The International Classification of Diseases, Ninth Revision, Clinical Modification, includes external cause-of-injury codes identifying injuries owing to contact with law enforcement (E970-E978). Using these codes, prior studies have identified 715 118 nonfatal injuries, 3958 hospitalizations, and 3156 deaths between 2003 and 2011 from US Centers for Disease Control and Prevention data and the Nationwide Inpatient Sample,4 and 55 400 fatal and nonfatal injuries in 2012 from the Vital Statistics mortality census, Nationwide Inpatient and Emergency Department Samples, and journalists’ reports.
    http://jamanetwork.com/journals/jama...stract/2619243
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  5. #5
    Quote Originally Posted by Chris0nllyn View Post
    I imagine a good number of them...
    I frown on stats like this, that have a specific target rather than providing accurate facts. Here, the target is cops. They are out there willy-nilly beating people up. How about some stats on where cops did it right?
    "Never let the old man in." - Clint Eastwood quoting an old friend

  6. #6
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    The police do not just stop their patrol cars and start injuring people. Usually they are called for problems already started, or for a law that was broken.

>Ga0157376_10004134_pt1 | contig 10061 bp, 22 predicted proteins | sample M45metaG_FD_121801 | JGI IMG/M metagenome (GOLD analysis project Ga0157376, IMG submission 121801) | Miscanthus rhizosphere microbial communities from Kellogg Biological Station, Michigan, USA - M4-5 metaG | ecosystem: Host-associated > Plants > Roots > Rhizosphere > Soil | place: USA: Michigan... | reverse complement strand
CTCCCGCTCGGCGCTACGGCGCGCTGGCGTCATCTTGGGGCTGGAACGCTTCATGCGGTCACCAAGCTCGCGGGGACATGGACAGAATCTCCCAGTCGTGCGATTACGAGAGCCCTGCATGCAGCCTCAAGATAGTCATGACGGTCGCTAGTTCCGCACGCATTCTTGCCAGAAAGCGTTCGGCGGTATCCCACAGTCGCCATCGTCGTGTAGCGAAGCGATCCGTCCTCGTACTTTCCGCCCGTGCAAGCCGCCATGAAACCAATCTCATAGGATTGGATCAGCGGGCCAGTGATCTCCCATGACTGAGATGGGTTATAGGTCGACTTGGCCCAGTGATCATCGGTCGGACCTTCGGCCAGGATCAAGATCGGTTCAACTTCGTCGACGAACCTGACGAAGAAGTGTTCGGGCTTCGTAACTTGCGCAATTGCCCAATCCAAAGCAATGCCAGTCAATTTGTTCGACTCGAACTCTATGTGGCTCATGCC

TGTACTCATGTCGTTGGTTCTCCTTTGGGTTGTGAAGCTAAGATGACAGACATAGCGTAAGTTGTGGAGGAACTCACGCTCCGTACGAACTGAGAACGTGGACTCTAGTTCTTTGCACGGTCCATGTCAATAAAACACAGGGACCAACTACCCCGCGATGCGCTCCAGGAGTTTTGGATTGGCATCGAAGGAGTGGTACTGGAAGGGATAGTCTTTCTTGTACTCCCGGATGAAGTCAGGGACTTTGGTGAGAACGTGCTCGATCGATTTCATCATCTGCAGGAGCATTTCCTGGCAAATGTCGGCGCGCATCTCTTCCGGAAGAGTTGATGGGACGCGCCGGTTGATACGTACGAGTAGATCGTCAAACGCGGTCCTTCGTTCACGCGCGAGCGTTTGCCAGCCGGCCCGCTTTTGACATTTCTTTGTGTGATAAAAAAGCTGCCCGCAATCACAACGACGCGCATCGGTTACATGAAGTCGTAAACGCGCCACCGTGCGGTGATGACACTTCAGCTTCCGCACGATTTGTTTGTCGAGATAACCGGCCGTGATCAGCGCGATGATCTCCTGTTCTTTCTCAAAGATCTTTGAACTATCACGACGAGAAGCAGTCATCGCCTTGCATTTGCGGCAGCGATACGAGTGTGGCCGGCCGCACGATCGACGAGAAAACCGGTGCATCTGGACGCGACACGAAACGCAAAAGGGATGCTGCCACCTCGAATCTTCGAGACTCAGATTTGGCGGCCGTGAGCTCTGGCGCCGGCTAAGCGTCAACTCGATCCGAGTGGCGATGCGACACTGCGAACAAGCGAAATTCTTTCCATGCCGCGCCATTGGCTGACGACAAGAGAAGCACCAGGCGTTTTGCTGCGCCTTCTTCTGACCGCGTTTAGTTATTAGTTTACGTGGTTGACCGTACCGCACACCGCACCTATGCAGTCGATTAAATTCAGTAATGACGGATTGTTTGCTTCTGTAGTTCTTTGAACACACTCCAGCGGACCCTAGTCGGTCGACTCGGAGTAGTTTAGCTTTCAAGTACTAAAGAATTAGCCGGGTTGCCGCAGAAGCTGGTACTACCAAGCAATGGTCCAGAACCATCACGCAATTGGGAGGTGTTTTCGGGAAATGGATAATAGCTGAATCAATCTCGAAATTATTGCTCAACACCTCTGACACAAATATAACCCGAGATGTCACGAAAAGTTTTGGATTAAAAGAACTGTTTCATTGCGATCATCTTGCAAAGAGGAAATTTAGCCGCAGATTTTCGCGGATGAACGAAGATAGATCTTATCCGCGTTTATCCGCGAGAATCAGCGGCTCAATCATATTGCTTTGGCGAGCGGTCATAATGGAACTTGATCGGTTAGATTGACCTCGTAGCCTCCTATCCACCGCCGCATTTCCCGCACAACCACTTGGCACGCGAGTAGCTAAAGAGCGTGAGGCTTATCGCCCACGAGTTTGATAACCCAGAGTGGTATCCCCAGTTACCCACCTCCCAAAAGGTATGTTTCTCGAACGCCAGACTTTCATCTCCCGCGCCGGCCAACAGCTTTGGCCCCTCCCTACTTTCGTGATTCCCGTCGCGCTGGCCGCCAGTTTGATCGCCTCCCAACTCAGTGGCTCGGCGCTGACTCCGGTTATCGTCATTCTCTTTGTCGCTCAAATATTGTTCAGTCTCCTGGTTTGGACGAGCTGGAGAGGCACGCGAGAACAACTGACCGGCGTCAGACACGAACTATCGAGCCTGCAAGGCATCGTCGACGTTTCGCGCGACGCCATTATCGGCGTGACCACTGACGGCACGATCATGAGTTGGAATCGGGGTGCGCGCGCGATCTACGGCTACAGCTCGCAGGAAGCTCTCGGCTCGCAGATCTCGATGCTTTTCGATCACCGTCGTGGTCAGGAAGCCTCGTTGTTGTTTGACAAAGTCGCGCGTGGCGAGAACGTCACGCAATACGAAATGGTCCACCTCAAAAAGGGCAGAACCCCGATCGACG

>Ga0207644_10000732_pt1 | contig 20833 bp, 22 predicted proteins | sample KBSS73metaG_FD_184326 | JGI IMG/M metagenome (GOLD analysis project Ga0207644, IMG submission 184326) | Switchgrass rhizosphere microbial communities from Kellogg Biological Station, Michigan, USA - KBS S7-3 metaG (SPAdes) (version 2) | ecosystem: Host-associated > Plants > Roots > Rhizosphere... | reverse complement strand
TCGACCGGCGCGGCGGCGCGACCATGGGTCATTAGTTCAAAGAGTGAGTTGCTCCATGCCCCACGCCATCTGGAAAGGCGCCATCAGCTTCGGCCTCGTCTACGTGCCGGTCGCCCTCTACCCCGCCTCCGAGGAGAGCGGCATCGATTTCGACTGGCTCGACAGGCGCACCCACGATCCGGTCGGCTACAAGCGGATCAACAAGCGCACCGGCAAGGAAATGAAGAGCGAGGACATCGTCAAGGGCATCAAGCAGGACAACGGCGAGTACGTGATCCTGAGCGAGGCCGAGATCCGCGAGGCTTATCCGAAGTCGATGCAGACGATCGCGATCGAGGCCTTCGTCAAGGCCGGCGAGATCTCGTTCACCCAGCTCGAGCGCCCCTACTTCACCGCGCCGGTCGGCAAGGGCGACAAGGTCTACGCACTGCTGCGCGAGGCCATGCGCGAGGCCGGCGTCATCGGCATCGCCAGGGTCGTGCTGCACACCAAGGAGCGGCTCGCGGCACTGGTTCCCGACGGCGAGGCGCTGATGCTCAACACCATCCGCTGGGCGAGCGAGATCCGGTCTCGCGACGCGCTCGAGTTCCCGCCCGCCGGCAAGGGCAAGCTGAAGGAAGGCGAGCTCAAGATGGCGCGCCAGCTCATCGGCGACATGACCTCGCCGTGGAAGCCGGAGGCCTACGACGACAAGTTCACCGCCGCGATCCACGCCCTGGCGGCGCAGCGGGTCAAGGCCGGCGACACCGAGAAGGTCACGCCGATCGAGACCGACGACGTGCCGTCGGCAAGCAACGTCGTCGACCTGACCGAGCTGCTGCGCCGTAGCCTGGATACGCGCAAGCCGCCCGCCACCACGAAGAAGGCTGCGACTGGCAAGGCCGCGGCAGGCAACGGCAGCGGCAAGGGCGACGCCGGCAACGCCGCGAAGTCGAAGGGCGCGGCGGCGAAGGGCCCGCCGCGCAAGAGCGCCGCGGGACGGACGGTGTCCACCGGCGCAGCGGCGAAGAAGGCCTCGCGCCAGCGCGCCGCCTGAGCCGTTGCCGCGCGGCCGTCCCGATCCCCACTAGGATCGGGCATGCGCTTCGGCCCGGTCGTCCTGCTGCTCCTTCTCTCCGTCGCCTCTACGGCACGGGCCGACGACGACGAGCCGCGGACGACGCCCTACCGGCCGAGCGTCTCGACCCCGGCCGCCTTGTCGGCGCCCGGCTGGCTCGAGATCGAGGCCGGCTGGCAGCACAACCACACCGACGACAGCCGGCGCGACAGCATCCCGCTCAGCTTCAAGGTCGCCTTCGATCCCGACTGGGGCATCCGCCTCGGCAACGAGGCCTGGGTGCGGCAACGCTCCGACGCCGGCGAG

I would surmise that most people that were injured by the police, pretty much asked for it.

  7. #7
    Happy Creepy Ass Cracka Lurk's Avatar
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    I'd like to read the actual JAMA article but I don't subscribe to that rag and won't pay some intermediary for a copy. I really don't believe the Brits understand American healthcare sufficiently to differentiate between "Hospitalized" and Emergency Room evaluation.
    “In times of universal deceit, telling the truth is a revolutionary act” - Geo Orwell

  8. #8
    Quote Originally Posted by Lurk View Post
    I'd like to read the actual JAMA article but I don't subscribe to that rag and won't pay some intermediary for a copy. I really don't believe the Brits understand American healthcare sufficiently to differentiate between "Hospitalized" and Emergency Room evaluation.
    The study was done by New York-Presbyterian Hospital and published by the American Medical Association. The brits just posted a story about it.

    Also, you can create a free personal account on JAMA and view the study.

    http://jamanetwork.com/journals/jama...stract/2619243
    Crybaby Cripplecrow Hanging on a Monkey's Toe Club

  9. #9
    Quote Originally Posted by Chris0nllyn View Post
    Ok, so what is YOUR point? Is this too high, too low, or about right? Why? Based on what?
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  10. #10
    Happy Creepy Ass Cracka Lurk's Avatar
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    Quote Originally Posted by Chris0nllyn View Post
    The study was done by New York-Presbyterian Hospital and published by the American Medical Association. The brits just posted a story about it.
    Yeah I read the link. That's why I question whether this report is accurate and if the Brits haven't embossed the message inappropriately. I've us the JAMA guest system before, but it's hit and miss.
    “In times of universal deceit, telling the truth is a revolutionary act” - Geo Orwell